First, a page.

A WAN (Wide Area Network) is a communications network that spans geographically dispersed areas such as across cities, states or countries. A business may have a WAN comprised of cloud services, its headquarters and smaller branch offices, so the WAN is used to connect all sites together. The two most popular WAN connectivity options are MPLS ((Multiprotocol Label Switching) and Ethernet. To help subscribers analyze the differences between MPLS and Ethernet, this side-by-side MPLS vs Ethernet comparison provides a quick overview of the pros and cons of each WAN connectivity option.
What is MPLS?
MPLS is a protocol for efficient network traffic flow between multiple locations. MPLS operates similarly on a data switch and router, sitting between layers 2 and layer 3 network. MPLS uses labels for fast packets forwarding and routing within a network. In MPLS network, the MPLS switch (typically Gigabit Ethernet switch and 10GbE switch) transfers data by popping off its label and sending the packet to the next switch label in the sequence. The main benefits of MPLS network service are listed as below.
- Reliability: MPLS is most widely used way to interconnect data centers with remote offices and branches to other branches since MPLS does require an entire block of IPs.
- Service: With MPLS, there is a higher service level agreement that include delivery guarantees for speed and class of service (COS), unlike consumer broadband.
- Labor Cost: MPLS allows businesses to leave WAN routing to the service provider and keep fewer WAN engineers on staff.
What is Ethernet?
Ethernet is a network protocol that controls how data is transmitted over a LAN (Local Area Network), such as those in a room, office, building or campus. As a point-to-point system, an Ethernet network uses Ethernet cables to connect PCs, switches or routers. Most desktop and laptop computers come with integrated an Ethernet card so that it’s easy to connect. Although the functionality of Ethernet is not as high-performing as that of an MPLS network, there are still some merits making it appealing.
- Affordability: Although the scalability of Ethernet is smaller than that of MPLS, Ethernet is more affordable than MPLS, thus becoming the optimal choice for small and medium sized businesses.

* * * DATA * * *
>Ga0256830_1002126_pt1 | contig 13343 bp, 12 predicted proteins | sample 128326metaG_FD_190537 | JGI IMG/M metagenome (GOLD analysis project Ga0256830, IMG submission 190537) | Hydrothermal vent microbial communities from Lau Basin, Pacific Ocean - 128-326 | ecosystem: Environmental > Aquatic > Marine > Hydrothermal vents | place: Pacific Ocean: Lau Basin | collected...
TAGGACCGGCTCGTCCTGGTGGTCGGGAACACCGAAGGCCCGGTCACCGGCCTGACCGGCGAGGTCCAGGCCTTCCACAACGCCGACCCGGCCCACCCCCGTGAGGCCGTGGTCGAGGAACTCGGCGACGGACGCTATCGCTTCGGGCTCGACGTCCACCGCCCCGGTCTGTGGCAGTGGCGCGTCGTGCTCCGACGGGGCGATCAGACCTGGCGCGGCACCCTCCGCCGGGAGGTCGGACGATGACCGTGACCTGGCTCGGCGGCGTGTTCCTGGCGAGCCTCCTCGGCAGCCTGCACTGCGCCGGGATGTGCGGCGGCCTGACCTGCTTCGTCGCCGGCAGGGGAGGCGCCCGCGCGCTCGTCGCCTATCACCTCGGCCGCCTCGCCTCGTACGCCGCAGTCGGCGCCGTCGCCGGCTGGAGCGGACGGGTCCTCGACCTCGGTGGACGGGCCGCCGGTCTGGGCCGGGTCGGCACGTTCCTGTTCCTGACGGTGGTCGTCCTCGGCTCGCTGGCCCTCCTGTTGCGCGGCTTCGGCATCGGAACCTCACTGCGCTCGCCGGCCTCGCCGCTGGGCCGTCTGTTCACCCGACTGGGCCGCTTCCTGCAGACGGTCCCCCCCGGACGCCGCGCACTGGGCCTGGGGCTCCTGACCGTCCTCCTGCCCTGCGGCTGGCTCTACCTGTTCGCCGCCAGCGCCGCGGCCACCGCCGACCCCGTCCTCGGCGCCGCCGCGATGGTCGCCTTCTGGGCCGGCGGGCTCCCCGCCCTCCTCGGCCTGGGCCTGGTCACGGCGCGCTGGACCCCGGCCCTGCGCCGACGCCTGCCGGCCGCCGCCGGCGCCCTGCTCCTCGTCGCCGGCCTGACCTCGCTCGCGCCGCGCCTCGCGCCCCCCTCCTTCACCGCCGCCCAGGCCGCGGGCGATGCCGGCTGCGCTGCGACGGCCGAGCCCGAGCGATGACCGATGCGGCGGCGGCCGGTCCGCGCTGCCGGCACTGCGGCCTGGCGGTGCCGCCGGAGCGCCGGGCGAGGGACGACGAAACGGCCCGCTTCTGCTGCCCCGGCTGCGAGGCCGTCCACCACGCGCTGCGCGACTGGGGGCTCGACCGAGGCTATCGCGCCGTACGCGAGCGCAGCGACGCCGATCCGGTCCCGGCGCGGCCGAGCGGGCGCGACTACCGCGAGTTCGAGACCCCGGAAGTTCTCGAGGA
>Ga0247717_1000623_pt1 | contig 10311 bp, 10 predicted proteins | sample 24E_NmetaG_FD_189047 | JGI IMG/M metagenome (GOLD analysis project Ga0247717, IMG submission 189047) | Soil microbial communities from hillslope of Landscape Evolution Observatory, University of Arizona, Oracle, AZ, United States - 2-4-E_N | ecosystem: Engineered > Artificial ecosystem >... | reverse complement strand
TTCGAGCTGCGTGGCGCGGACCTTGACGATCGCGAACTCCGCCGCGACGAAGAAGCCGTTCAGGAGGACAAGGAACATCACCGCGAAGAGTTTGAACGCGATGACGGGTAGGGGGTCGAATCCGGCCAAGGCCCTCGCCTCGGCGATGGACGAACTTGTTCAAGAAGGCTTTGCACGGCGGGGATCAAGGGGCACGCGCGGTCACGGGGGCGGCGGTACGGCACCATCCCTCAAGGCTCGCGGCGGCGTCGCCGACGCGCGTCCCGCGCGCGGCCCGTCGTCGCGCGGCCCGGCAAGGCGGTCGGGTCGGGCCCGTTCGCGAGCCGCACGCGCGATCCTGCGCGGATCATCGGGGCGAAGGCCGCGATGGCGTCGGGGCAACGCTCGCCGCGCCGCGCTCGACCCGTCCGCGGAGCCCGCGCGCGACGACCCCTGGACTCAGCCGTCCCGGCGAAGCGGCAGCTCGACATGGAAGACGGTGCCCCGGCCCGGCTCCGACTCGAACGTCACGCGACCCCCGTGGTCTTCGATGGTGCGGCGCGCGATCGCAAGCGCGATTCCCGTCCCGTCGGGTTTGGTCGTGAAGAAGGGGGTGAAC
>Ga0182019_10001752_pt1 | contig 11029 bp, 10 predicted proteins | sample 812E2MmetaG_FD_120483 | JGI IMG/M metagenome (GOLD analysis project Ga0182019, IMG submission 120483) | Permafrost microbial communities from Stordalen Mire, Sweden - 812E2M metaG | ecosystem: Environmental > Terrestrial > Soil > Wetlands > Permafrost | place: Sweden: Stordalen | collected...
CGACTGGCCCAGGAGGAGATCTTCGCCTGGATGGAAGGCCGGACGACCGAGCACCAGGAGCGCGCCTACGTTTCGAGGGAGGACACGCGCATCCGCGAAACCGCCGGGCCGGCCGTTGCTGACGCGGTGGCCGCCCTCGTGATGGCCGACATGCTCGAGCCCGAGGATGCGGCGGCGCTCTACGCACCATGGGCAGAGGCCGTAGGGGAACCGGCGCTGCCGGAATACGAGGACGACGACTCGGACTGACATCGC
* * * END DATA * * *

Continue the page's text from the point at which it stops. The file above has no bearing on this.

- Simplicity: Ethernet is best for connecting one data center to another, including using metro Ethernet to connect corporate sites dispersed geographically.
- Professional Resources: Ethernet gives in-house WAN engineers control and responsibility over routing.
- Disaster Recovery: Ethernet offers low latency and high output, which is ideal for disaster recovery.
- Availability: Ethernet exchanges have made Ethernet WAN services available in more locations.
MPLS vs Ethernet for the WAN
Take a closer look at the subtle difference between MPLS vs Ethernet for the WAN connectivity from the chart below.
|Scalability||Scale to over thousands of sites||Scale to up to hundreds of sites|
|Application||Interconnect data centers with branch offices and branches to other branches||Interconnect data centers|
|WAN routing||Leave WAN routing to the service provider and keep fewer WAN engineers on staff||Give WAN engineers control and responsibility over routing|
|WAN protocol behavior||Handle any-to-any connectivity, including voice and video||Offer low-latency and high-throughput, which is ideal for disaster recovery.|
|Quality of service (QoS)||QoS options to enable preferential treatment of latency-sensitive traffic like VoIP||Network engineers can bypass QoS complexity by hooking switches directly to Ethernet pipes|
When weighing the pros and cons of MPLS vs Ethernet, make sure to examine your business needs and understand the resources available within the network, as well as what options exist in your geographic area. Most ISPs nowadays also offer an ISP-managed MPLS service, so they can manage the equipment, and basically get an Ethernet handoff to a switch, which is the so called “MPLS over Ethernet”. No matter which solution you would prefer, your network selection will influence the quality, reliability, service and cost of your WAN connectivity.
Original content published by FS.COM